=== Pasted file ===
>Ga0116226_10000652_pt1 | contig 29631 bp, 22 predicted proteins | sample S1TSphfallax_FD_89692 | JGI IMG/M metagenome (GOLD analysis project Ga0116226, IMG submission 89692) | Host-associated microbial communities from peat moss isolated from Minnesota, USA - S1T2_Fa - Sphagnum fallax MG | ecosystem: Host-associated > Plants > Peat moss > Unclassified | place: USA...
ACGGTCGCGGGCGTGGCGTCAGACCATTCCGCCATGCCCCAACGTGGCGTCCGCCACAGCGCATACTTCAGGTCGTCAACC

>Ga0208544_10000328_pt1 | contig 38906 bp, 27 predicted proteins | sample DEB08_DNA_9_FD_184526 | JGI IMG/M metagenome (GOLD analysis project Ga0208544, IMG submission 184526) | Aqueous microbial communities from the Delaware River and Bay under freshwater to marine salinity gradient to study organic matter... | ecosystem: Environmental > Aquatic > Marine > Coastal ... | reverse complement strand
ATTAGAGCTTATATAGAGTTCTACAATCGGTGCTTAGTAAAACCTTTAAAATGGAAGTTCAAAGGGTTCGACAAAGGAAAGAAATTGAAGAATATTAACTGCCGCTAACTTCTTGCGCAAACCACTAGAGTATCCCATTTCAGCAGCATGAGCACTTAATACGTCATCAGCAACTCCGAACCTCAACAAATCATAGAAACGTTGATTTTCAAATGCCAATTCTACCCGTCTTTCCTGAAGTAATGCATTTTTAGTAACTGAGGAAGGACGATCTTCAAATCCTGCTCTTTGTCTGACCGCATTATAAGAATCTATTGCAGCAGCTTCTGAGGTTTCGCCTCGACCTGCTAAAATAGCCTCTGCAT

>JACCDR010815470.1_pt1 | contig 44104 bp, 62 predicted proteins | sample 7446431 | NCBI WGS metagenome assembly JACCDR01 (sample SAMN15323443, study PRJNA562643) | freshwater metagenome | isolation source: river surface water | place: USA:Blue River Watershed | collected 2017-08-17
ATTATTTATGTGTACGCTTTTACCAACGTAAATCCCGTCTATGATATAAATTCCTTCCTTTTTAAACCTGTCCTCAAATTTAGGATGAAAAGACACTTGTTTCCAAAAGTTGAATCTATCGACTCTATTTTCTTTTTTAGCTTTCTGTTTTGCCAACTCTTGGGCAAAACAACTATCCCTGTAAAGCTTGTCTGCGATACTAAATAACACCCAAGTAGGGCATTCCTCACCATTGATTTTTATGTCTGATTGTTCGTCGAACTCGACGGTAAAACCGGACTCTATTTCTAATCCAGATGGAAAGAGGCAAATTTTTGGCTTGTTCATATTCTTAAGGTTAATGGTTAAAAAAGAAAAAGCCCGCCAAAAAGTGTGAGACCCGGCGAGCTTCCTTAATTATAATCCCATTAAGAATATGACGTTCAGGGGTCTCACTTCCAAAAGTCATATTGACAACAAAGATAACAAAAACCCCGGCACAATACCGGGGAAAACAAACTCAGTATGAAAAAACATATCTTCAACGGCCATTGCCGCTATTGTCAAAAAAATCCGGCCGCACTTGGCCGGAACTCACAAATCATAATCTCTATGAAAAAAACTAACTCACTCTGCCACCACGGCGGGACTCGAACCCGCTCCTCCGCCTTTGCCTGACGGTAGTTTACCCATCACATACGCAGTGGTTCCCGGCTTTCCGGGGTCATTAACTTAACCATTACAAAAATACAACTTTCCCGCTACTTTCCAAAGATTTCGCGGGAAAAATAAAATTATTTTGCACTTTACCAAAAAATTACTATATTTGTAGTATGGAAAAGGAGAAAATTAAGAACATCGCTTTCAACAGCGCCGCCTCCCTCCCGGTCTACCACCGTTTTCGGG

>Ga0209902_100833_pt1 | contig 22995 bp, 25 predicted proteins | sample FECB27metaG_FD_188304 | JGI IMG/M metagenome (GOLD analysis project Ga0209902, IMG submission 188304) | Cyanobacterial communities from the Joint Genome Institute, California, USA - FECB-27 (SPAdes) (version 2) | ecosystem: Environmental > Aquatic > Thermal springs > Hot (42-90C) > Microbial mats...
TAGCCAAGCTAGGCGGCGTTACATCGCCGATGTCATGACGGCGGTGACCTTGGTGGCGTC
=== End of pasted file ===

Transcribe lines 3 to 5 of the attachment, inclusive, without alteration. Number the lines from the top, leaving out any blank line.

>Ga0208544_10000328_pt1 | contig 38906 bp, 27 predicted proteins | sample DEB08_DNA_9_FD_184526 | JGI IMG/M metagenome (GOLD analysis project Ga0208544, IMG submission 184526) | Aqueous microbial communities from the Delaware River and Bay under freshwater to marine salinity gradient to study organic matter... | ecosystem: Environmental > Aquatic > Marine > Coastal ... | reverse complement strand
ATTAGAGCTTATATAGAGTTCTACAATCGGTGCTTAGTAAAACCTTTAAAATGGAAGTTCAAAGGGTTCGACAAAGGAAAGAAATTGAAGAATATTAACTGCCGCTAACTTCTTGCGCAAACCACTAGAGTATCCCATTTCAGCAGCATGAGCACTTAATACGTCATCAGCAACTCCGAACCTCAACAAATCATAGAAACGTTGATTTTCAAATGCCAATTCTACCCGTCTTTCCTGAAGTAATGCATTTTTAGTAACTGAGGAAGGACGATCTTCAAATCCTGCTCTTTGTCTGACCGCATTATAAGAATCTATTGCAGCAGCTTCTGAGGTTTCGCCTCGACCTGCTAAAATAGCCTCTGCAT

>JACCDR010815470.1_pt1 | contig 44104 bp, 62 predicted proteins | sample 7446431 | NCBI WGS metagenome assembly JACCDR01 (sample SAMN15323443, study PRJNA562643) | freshwater metagenome | isolation source: river surface water | place: USA:Blue River Watershed | collected 2017-08-17